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Anne Gracie
http://www.annegracie.com
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Bona, I have a habit of keeping paper clutter, too — craft projects I think I'll do one day, recipes I keep meaning to try, but know I never will — even my mother's recipe collections of stuff pulled from magazine. I know I need to toss most of it — and I will. I *ought* to toss it all unseen and unsorted — I'm sure it would make no difference to me, because I haven't used any of them in ages. Just have to bite the bullet. I wonder whether the "one year" rule could work for paperwork as well. A friend of mine once shared an office with a woman who at the end of every year went right through her filing cabinet and emptied out almost everything from it. She started each year with a pile of empty files.
Toggle Commented 6 days ago on Clutter at Word Wenches
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Oh, then that does complicate the matter. Curses! Home-made relish is not to be sneezed at. *g*
Toggle Commented Apr 15, 2014 on Clutter at Word Wenches
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LOL Donna. Read the reviews of this book on amazon and it will give you a head start.
Toggle Commented Apr 15, 2014 on Clutter at Word Wenches
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Those are good questions to ask yourself, Donna. Lucky you to be trained in purging young. I am envious of people who seem to come by it naturally -- which means having a parent who taught the skill and passed on the attitude.
Toggle Commented Apr 15, 2014 on Clutter at Word Wenches
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Lynne, I has the exact same experience, only I was delighted. A friend emailed me for a box of jam jars, because I always save them too. Only this time I didn't have any. Pooh to them I say — save your own jam jars.*g*
Toggle Commented Apr 15, 2014 on Clutter at Word Wenches
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Shannon, I also add shelves to cheap bookcases to squeeze in more books. And moving is a huge help in forcing you to get rid of excess stuff. That's my problem — i've been in the same house for ages. Love your attitude. It's taken me forever to get to that point, but now I'm here, it's a great feeling.
Toggle Commented Apr 14, 2014 on Clutter at Word Wenches
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Thanks, Isobel, but I don't need Paulette *g* — I have a friend who offered to help (ie. make) me throw stuff out, but I don't need her either. This book has helped me change my attitude to so many things. I had a major purge, which made a huge difference, but it's still going on — I look at things and think — I don't need that. And into the charity box it goes. I suspect a lot of writers are hoarders — it's the stories in things that make you want to keep them.
Toggle Commented Apr 14, 2014 on Clutter at Word Wenches
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Sharlene, I didn't get rid of all my books — I still have um, thousands :) -- but in the past I'd never been able to get rid of *any* books. This time i got rid of all the ones I hadn't finished and never would, or ones i hated, or books I knew I'd never pick up again. I kept all my faves, and the series, and many many more. Can I suggest you get your kids to pack one box of stuff they want to keep and let them choose what stays and what goes. You never know what other people find precious — private little memories, etc.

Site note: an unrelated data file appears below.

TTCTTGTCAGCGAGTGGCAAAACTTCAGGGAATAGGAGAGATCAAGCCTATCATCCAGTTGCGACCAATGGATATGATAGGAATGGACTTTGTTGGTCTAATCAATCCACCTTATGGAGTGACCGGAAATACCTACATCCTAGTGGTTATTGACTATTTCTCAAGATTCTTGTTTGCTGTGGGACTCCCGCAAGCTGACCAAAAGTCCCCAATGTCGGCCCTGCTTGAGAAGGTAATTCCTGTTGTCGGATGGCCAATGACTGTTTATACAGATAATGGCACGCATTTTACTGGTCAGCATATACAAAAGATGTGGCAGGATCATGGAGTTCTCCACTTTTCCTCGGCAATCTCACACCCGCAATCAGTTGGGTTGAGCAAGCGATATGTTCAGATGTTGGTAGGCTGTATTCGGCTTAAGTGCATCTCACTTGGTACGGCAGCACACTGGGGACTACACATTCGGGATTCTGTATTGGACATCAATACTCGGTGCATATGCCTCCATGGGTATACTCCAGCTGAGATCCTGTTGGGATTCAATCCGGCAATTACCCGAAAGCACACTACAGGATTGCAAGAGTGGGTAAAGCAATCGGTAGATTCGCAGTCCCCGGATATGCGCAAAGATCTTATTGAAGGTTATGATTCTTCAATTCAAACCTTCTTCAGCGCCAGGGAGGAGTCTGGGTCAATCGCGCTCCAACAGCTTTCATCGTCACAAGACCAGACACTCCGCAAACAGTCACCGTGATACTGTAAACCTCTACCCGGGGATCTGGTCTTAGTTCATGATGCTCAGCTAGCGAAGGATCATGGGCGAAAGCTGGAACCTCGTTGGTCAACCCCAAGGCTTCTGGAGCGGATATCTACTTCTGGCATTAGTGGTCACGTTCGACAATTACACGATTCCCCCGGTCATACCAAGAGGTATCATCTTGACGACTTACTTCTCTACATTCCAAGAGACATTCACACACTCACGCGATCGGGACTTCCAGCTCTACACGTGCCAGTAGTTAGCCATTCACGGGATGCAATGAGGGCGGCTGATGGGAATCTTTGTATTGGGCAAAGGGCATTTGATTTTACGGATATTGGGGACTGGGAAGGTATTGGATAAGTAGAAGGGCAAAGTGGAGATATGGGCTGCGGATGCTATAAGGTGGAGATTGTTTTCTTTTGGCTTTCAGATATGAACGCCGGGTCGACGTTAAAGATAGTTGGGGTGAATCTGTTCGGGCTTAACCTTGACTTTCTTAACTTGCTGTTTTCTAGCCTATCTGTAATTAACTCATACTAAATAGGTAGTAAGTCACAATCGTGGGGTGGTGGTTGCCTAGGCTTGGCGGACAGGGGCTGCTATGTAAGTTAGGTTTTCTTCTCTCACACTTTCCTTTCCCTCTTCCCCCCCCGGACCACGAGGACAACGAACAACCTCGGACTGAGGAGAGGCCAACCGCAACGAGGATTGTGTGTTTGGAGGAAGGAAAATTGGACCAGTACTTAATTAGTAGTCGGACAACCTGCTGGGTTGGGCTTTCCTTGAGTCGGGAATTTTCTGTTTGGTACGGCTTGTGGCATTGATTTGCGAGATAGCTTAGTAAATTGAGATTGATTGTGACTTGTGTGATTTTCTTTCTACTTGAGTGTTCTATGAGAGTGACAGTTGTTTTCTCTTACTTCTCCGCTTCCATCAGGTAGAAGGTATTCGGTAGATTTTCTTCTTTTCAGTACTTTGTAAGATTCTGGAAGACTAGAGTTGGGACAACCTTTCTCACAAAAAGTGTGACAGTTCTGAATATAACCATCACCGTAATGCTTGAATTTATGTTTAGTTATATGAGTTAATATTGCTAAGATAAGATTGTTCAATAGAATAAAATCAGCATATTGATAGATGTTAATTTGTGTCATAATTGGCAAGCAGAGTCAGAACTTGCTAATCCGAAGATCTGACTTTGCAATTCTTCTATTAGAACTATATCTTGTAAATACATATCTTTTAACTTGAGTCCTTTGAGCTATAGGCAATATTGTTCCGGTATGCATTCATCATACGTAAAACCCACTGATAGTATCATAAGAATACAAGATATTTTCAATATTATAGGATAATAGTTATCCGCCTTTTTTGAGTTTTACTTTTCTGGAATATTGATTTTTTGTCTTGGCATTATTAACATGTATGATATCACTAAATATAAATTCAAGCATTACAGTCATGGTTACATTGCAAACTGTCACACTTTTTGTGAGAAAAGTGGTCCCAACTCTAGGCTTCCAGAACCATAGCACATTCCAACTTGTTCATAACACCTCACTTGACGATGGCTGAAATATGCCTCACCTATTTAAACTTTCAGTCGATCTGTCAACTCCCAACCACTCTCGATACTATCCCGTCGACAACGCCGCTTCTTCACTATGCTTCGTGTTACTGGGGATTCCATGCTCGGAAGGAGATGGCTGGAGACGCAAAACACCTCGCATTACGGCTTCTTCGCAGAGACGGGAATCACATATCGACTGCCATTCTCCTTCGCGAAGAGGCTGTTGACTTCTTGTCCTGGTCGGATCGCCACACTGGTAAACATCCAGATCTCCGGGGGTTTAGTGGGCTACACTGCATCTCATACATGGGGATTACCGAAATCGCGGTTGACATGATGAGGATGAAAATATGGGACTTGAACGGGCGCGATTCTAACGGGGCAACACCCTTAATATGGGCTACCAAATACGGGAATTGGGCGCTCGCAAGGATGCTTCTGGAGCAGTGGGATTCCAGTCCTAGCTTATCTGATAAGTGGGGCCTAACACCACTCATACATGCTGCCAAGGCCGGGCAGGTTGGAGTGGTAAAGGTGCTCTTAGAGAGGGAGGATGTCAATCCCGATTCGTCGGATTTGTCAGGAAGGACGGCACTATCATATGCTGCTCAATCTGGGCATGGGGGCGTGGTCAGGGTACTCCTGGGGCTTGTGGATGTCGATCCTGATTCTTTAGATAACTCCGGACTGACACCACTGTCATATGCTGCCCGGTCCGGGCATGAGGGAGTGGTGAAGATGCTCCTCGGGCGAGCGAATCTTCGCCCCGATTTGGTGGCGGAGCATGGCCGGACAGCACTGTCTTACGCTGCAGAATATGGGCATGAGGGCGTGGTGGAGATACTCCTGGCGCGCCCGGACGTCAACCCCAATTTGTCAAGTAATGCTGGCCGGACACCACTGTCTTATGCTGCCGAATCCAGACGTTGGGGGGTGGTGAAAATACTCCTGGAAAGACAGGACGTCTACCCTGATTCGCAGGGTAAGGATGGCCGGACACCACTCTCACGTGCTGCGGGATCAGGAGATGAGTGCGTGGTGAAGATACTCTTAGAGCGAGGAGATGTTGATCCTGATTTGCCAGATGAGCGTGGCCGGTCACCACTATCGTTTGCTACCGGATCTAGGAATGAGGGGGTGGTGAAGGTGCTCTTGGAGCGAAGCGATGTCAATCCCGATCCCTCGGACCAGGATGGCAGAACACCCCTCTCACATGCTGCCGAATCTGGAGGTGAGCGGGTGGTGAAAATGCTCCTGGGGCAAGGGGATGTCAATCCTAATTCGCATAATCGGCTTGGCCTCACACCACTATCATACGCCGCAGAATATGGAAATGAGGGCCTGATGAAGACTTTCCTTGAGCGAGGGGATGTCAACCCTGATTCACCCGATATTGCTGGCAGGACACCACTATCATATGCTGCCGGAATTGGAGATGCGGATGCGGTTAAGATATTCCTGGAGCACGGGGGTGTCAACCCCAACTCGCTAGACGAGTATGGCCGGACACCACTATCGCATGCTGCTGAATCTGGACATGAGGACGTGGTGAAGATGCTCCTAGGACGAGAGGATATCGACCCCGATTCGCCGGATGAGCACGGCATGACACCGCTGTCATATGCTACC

Toggle Commented Apr 14, 2014 on Clutter at Word Wenches
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Yes, regular moving is a compulsory clear-out, isn't it? And I haven't moved for ages, which is part of the problem. But part of my hoarding I think comes from the fact that we moved every year or two when I was a kid, and being the youngest, most of my stuff just disappeared with every move. It made me want to hang onto things more, I suspect.
Toggle Commented Apr 14, 2014 on Clutter at Word Wenches
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Sounds good. This book I'm talking about wasn't so much about how to organize your stuff, as about how to unstick your thinking. For me, it was the unsticking the thoughts that was the really valuable part — the reasons I was keeping some things which, when examined, were really dumb reasons. And once I unstuck my thoughts, I was able to toss clutter.
Toggle Commented Apr 14, 2014 on Clutter at Word Wenches
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Gram, me too — in fact I have double copies of a few books that are almost falling apart from all the times I've read them. I could still make room by getting rid of more books, I know — and not books I particularly care about, but books that make me think of what I used to read when I was student, or the books I studied at Uni. The Clutter book really helped me to rationalize those thoughts and realize they were no reason to hang onto stuff I really didn't need or want and wasn't likely to again.
Toggle Commented Apr 14, 2014 on Clutter at Word Wenches
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Keziah, I'd never get rid of books I'd enjoyed — the ones I gave away were books I hadn't ever finished and new I never would, or books I'd hated. I will always have a book problem — I want any book I like available in hard copy, with no technology needed to read it. I do read e-books these days, but any book that I think is a keeper, I'll order in hard copy to go on my bookshelves. But you're so right about the liberating feeling of getting rid of stuff. And giving it to raise money for a good cause makes you feel doubly good, I think.